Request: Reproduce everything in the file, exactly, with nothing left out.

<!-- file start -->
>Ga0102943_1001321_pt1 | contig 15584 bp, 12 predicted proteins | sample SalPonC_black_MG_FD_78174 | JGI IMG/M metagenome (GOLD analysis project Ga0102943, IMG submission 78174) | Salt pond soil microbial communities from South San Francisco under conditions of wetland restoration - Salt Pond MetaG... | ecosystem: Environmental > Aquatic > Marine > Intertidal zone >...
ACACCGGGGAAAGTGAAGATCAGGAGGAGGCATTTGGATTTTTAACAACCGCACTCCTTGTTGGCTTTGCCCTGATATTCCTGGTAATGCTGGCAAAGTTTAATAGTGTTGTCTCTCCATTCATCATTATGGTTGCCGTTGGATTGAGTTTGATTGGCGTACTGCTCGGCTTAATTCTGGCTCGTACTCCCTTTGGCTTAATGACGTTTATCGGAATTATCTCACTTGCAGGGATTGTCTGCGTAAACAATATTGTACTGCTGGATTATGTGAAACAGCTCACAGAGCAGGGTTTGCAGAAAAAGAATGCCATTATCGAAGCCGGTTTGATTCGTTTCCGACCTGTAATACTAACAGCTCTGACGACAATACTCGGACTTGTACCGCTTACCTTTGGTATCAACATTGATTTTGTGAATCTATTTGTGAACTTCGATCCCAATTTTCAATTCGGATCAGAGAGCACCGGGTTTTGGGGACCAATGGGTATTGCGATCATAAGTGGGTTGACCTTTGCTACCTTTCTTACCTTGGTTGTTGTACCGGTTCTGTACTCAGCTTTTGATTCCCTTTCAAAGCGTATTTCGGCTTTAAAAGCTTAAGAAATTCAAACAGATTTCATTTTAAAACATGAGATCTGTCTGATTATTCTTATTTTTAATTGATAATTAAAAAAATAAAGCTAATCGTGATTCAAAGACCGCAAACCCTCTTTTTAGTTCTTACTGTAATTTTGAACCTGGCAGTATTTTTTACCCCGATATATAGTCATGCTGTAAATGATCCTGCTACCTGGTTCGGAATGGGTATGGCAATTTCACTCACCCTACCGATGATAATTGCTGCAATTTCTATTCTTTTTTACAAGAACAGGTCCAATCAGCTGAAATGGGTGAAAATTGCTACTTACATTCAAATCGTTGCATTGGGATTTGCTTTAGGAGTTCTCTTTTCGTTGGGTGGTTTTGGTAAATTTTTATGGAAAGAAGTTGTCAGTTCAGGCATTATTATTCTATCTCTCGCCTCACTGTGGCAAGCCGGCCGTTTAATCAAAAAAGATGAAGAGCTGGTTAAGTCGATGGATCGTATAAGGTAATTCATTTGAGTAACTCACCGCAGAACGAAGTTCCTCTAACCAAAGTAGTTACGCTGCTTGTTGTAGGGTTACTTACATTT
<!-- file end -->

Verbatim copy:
>Ga0102943_1001321_pt1 | contig 15584 bp, 12 predicted proteins | sample SalPonC_black_MG_FD_78174 | JGI IMG/M metagenome (GOLD analysis project Ga0102943, IMG submission 78174) | Salt pond soil microbial communities from South San Francisco under conditions of wetland restoration - Salt Pond MetaG... | ecosystem: Environmental > Aquatic > Marine > Intertidal zone >...
ACACCGGGGAAAGTGAAGATCAGGAGGAGGCATTTGGATTTTTAACAACCGCACTCCTTGTTGGCTTTGCCCTGATATTCCTGGTAATGCTGGCAAAGTTTAATAGTGTTGTCTCTCCATTCATCATTATGGTTGCCGTTGGATTGAGTTTGATTGGCGTACTGCTCGGCTTAATTCTGGCTCGTACTCCCTTTGGCTTAATGACGTTTATCGGAATTATCTCACTTGCAGGGATTGTCTGCGTAAACAATATTGTACTGCTGGATTATGTGAAACAGCTCACAGAGCAGGGTTTGCAGAAAAAGAATGCCATTATCGAAGCCGGTTTGATTCGTTTCCGACCTGTAATACTAACAGCTCTGACGACAATACTCGGACTTGTACCGCTTACCTTTGGTATCAACATTGATTTTGTGAATCTATTTGTGAACTTCGATCCCAATTTTCAATTCGGATCAGAGAGCACCGGGTTTTGGGGACCAATGGGTATTGCGATCATAAGTGGGTTGACCTTTGCTACCTTTCTTACCTTGGTTGTTGTACCGGTTCTGTACTCAGCTTTTGATTCCCTTTCAAAGCGTATTTCGGCTTTAAAAGCTTAAGAAATTCAAACAGATTTCATTTTAAAACATGAGATCTGTCTGATTATTCTTATTTTTAATTGATAATTAAAAAAATAAAGCTAATCGTGATTCAAAGACCGCAAACCCTCTTTTTAGTTCTTACTGTAATTTTGAACCTGGCAGTATTTTTTACCCCGATATATAGTCATGCTGTAAATGATCCTGCTACCTGGTTCGGAATGGGTATGGCAATTTCACTCACCCTACCGATGATAATTGCTGCAATTTCTATTCTTTTTTACAAGAACAGGTCCAATCAGCTGAAATGGGTGAAAATTGCTACTTACATTCAAATCGTTGCATTGGGATTTGCTTTAGGAGTTCTCTTTTCGTTGGGTGGTTTTGGTAAATTTTTATGGAAAGAAGTTGTCAGTTCAGGCATTATTATTCTATCTCTCGCCTCACTGTGGCAAGCCGGCCGTTTAATCAAAAAAGATGAAGAGCTGGTTAAGTCGATGGATCGTATAAGGTAATTCATTTGAGTAACTCACCGCAGAACGAAGTTCCTCTAACCAAAGTAGTTACGCTGCTTGTTGTAGGGTTACTTACATTT